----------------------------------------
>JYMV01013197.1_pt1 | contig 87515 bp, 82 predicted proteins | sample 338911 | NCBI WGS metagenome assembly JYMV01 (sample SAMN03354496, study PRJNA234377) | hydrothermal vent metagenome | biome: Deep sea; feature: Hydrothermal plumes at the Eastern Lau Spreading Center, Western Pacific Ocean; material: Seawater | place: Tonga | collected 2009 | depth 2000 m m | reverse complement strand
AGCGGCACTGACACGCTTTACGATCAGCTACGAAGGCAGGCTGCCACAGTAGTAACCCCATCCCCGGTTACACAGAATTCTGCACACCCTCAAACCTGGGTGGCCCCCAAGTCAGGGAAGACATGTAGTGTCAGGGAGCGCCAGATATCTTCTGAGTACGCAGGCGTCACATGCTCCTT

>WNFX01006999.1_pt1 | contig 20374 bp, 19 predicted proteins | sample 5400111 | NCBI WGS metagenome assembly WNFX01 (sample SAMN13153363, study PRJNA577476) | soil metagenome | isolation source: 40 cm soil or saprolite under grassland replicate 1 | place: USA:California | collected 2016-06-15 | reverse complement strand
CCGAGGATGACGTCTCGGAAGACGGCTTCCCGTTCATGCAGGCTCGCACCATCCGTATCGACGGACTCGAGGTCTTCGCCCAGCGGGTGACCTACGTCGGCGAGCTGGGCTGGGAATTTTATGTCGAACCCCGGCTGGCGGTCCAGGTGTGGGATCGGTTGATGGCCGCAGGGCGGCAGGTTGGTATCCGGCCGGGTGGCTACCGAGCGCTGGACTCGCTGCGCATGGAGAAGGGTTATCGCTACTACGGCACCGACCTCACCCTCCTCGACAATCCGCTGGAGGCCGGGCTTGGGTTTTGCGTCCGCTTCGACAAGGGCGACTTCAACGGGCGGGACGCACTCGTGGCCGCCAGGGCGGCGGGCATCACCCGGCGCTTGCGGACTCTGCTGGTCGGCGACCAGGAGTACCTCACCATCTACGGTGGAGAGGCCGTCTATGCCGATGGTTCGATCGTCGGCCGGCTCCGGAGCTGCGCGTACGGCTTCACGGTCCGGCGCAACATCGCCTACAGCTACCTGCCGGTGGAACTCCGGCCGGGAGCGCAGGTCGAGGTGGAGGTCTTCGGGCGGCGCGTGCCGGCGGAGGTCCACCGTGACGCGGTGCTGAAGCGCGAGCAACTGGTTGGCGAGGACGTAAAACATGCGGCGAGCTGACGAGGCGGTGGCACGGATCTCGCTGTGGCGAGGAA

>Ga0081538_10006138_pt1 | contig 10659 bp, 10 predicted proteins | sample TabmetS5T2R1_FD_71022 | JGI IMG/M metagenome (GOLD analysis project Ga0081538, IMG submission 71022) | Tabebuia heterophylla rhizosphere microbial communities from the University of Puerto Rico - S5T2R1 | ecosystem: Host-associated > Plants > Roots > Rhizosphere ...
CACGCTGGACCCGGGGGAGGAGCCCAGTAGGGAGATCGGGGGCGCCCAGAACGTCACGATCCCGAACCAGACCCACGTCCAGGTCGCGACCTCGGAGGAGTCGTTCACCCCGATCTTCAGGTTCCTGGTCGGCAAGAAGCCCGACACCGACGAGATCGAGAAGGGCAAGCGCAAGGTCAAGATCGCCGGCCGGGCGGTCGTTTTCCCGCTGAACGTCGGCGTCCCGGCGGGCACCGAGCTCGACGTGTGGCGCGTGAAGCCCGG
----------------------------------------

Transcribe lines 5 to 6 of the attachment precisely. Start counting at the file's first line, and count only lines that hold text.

>Ga0081538_10006138_pt1 | contig 10659 bp, 10 predicted proteins | sample TabmetS5T2R1_FD_71022 | JGI IMG/M metagenome (GOLD analysis project Ga0081538, IMG submission 71022) | Tabebuia heterophylla rhizosphere microbial communities from the University of Puerto Rico - S5T2R1 | ecosystem: Host-associated > Plants > Roots > Rhizosphere ...
CACGCTGGACCCGGGGGAGGAGCCCAGTAGGGAGATCGGGGGCGCCCAGAACGTCACGATCCCGAACCAGACCCACGTCCAGGTCGCGACCTCGGAGGAGTCGTTCACCCCGATCTTCAGGTTCCTGGTCGGCAAGAAGCCCGACACCGACGAGATCGAGAAGGGCAAGCGCAAGGTCAAGATCGCCGGCCGGGCGGTCGTTTTCCCGCTGAACGTCGGCGTCCCGGCGGGCACCGAGCTCGACGTGTGGCGCGTGAAGCCCGG